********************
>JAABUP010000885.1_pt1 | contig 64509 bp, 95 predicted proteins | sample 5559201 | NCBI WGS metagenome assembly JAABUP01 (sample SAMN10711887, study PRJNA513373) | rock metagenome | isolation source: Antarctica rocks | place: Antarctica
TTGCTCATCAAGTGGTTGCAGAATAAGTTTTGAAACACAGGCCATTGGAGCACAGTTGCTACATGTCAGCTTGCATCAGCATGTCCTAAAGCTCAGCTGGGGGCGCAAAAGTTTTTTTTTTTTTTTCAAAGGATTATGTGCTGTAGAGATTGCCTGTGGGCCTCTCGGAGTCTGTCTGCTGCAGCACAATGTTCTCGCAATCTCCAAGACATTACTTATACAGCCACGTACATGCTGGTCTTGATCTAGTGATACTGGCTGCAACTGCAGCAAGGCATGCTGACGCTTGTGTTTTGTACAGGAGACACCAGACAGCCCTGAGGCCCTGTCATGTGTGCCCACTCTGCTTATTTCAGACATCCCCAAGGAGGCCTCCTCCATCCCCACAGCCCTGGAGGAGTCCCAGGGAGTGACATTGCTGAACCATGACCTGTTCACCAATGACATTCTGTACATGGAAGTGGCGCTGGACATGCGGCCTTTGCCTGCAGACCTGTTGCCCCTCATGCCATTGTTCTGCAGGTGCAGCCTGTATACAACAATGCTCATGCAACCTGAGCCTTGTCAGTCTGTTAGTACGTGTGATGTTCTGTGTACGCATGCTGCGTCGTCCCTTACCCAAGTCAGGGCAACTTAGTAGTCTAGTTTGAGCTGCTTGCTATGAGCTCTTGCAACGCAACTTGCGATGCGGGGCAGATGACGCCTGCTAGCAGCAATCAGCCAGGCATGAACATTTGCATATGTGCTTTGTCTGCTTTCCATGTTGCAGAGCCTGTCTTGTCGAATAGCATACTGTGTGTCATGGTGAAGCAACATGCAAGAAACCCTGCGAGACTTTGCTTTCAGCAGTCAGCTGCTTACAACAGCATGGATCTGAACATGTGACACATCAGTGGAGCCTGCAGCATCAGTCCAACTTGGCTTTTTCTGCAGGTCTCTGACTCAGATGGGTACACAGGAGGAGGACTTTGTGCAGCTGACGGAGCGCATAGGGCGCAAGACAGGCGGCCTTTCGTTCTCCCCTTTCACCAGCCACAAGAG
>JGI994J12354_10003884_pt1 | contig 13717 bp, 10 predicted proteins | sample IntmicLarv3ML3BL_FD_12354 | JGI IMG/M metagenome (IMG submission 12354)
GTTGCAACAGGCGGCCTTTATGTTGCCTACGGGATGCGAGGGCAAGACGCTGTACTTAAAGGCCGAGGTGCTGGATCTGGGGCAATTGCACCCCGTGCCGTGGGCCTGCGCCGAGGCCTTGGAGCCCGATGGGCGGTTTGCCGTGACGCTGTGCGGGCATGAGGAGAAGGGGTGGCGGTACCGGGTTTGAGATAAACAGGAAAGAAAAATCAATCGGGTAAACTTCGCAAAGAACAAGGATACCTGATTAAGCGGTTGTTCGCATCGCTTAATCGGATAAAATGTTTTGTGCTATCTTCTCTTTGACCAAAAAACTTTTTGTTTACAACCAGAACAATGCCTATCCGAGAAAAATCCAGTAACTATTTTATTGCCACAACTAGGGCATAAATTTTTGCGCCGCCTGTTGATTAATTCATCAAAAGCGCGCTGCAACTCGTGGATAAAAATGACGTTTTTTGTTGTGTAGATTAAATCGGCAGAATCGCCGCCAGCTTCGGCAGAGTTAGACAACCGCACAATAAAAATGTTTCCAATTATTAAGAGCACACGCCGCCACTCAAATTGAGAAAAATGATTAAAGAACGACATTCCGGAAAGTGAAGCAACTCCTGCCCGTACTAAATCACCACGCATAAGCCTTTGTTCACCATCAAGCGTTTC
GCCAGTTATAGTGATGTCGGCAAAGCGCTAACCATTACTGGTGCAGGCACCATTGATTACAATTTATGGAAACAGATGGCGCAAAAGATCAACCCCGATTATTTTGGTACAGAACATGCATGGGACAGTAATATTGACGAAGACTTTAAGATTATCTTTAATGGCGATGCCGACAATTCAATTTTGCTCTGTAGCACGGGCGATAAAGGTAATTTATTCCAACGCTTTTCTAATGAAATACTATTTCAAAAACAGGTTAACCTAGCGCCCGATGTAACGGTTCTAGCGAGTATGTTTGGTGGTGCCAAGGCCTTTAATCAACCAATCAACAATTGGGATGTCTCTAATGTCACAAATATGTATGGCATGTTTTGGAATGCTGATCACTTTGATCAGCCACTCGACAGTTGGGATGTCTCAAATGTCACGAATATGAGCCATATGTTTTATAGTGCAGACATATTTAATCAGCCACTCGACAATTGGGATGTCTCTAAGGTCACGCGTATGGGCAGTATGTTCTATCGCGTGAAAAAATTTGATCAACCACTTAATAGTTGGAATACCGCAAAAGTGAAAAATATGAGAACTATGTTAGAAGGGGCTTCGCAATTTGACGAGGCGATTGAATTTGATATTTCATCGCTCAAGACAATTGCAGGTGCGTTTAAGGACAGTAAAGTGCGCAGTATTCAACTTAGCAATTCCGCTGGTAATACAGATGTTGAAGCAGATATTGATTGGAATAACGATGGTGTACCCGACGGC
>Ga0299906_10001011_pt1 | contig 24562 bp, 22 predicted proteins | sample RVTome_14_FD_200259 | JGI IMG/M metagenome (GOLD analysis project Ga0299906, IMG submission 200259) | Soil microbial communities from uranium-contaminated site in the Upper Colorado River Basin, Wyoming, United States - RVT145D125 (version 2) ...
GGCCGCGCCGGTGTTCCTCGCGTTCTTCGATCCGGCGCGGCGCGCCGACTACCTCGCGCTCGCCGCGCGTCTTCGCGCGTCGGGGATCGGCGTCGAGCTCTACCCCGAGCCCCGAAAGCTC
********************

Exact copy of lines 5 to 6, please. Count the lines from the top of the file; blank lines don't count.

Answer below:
GCCAGTTATAGTGATGTCGGCAAAGCGCTAACCATTACTGGTGCAGGCACCATTGATTACAATTTATGGAAACAGATGGCGCAAAAGATCAACCCCGATTATTTTGGTACAGAACATGCATGGGACAGTAATATTGACGAAGACTTTAAGATTATCTTTAATGGCGATGCCGACAATTCAATTTTGCTCTGTAGCACGGGCGATAAAGGTAATTTATTCCAACGCTTTTCTAATGAAATACTATTTCAAAAACAGGTTAACCTAGCGCCCGATGTAACGGTTCTAGCGAGTATGTTTGGTGGTGCCAAGGCCTTTAATCAACCAATCAACAATTGGGATGTCTCTAATGTCACAAATATGTATGGCATGTTTTGGAATGCTGATCACTTTGATCAGCCACTCGACAGTTGGGATGTCTCAAATGTCACGAATATGAGCCATATGTTTTATAGTGCAGACATATTTAATCAGCCACTCGACAATTGGGATGTCTCTAAGGTCACGCGTATGGGCAGTATGTTCTATCGCGTGAAAAAATTTGATCAACCACTTAATAGTTGGAATACCGCAAAAGTGAAAAATATGAGAACTATGTTAGAAGGGGCTTCGCAATTTGACGAGGCGATTGAATTTGATATTTCATCGCTCAAGACAATTGCAGGTGCGTTTAAGGACAGTAAAGTGCGCAGTATTCAACTTAGCAATTCCGCTGGTAATACAGATGTTGAAGCAGATATTGATTGGAATAACGATGGTGTACCCGACGGC
>Ga0299906_10001011_pt1 | contig 24562 bp, 22 predicted proteins | sample RVTome_14_FD_200259 | JGI IMG/M metagenome (GOLD analysis project Ga0299906, IMG submission 200259) | Soil microbial communities from uranium-contaminated site in the Upper Colorado River Basin, Wyoming, United States - RVT145D125 (version 2) ...